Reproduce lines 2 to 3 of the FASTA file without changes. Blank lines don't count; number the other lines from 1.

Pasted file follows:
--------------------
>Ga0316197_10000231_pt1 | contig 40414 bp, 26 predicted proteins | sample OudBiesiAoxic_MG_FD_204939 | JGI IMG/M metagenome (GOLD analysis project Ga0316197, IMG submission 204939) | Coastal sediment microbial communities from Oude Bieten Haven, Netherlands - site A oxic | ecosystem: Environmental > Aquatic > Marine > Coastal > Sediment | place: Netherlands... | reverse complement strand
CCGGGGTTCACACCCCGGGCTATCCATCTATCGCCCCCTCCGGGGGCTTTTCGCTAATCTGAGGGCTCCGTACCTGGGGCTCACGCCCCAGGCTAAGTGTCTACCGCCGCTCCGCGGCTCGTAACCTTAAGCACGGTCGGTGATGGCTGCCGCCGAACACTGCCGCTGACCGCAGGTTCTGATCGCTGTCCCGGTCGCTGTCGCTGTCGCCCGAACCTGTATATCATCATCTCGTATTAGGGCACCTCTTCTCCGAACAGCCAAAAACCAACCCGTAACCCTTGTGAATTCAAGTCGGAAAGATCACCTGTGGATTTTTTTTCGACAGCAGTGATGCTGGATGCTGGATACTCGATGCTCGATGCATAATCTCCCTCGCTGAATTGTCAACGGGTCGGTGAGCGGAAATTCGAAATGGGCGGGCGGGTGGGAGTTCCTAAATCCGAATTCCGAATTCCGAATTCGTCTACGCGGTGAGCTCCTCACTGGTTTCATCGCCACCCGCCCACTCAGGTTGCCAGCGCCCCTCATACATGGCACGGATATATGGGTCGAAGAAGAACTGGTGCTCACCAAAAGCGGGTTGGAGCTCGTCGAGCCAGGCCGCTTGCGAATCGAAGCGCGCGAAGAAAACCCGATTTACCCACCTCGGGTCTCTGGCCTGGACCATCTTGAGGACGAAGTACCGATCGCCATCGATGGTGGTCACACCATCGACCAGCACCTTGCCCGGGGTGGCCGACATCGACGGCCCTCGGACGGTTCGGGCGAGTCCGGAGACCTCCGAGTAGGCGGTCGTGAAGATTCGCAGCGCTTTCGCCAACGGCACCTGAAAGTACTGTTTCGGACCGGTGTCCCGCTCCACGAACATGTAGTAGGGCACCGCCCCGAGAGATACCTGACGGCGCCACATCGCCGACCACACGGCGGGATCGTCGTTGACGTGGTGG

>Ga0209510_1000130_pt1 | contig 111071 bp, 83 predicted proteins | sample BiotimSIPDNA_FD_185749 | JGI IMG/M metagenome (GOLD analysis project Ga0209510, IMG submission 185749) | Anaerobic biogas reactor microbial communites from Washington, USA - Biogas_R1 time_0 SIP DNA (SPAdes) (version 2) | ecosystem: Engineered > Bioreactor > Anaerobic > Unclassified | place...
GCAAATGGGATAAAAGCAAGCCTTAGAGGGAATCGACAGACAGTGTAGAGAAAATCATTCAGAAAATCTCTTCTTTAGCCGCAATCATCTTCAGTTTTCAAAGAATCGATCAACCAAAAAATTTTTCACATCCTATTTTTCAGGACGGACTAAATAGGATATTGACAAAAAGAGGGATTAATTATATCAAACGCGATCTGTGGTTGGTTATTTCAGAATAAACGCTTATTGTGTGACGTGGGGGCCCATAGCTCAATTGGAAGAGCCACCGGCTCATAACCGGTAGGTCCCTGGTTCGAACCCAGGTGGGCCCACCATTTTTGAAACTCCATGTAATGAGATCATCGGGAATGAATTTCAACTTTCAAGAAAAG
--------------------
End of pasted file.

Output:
CCGGGGTTCACACCCCGGGCTATCCATCTATCGCCCCCTCCGGGGGCTTTTCGCTAATCTGAGGGCTCCGTACCTGGGGCTCACGCCCCAGGCTAAGTGTCTACCGCCGCTCCGCGGCTCGTAACCTTAAGCACGGTCGGTGATGGCTGCCGCCGAACACTGCCGCTGACCGCAGGTTCTGATCGCTGTCCCGGTCGCTGTCGCTGTCGCCCGAACCTGTATATCATCATCTCGTATTAGGGCACCTCTTCTCCGAACAGCCAAAAACCAACCCGTAACCCTTGTGAATTCAAGTCGGAAAGATCACCTGTGGATTTTTTTTCGACAGCAGTGATGCTGGATGCTGGATACTCGATGCTCGATGCATAATCTCCCTCGCTGAATTGTCAACGGGTCGGTGAGCGGAAATTCGAAATGGGCGGGCGGGTGGGAGTTCCTAAATCCGAATTCCGAATTCCGAATTCGTCTACGCGGTGAGCTCCTCACTGGTTTCATCGCCACCCGCCCACTCAGGTTGCCAGCGCCCCTCATACATGGCACGGATATATGGGTCGAAGAAGAACTGGTGCTCACCAAAAGCGGGTTGGAGCTCGTCGAGCCAGGCCGCTTGCGAATCGAAGCGCGCGAAGAAAACCCGATTTACCCACCTCGGGTCTCTGGCCTGGACCATCTTGAGGACGAAGTACCGATCGCCATCGATGGTGGTCACACCATCGACCAGCACCTTGCCCGGGGTGGCCGACATCGACGGCCCTCGGACGGTTCGGGCGAGTCCGGAGACCTCCGAGTAGGCGGTCGTGAAGATTCGCAGCGCTTTCGCCAACGGCACCTGAAAGTACTGTTTCGGACCGGTGTCCCGCTCCACGAACATGTAGTAGGGCACCGCCCCGAGAGATACCTGACGGCGCCACATCGCCGACCACACGGCGGGATCGTCGTTGACGTGGTGG

>Ga0209510_1000130_pt1 | contig 111071 bp, 83 predicted proteins | sample BiotimSIPDNA_FD_185749 | JGI IMG/M metagenome (GOLD analysis project Ga0209510, IMG submission 185749) | Anaerobic biogas reactor microbial communites from Washington, USA - Biogas_R1 time_0 SIP DNA (SPAdes) (version 2) | ecosystem: Engineered > Bioreactor > Anaerobic > Unclassified | place...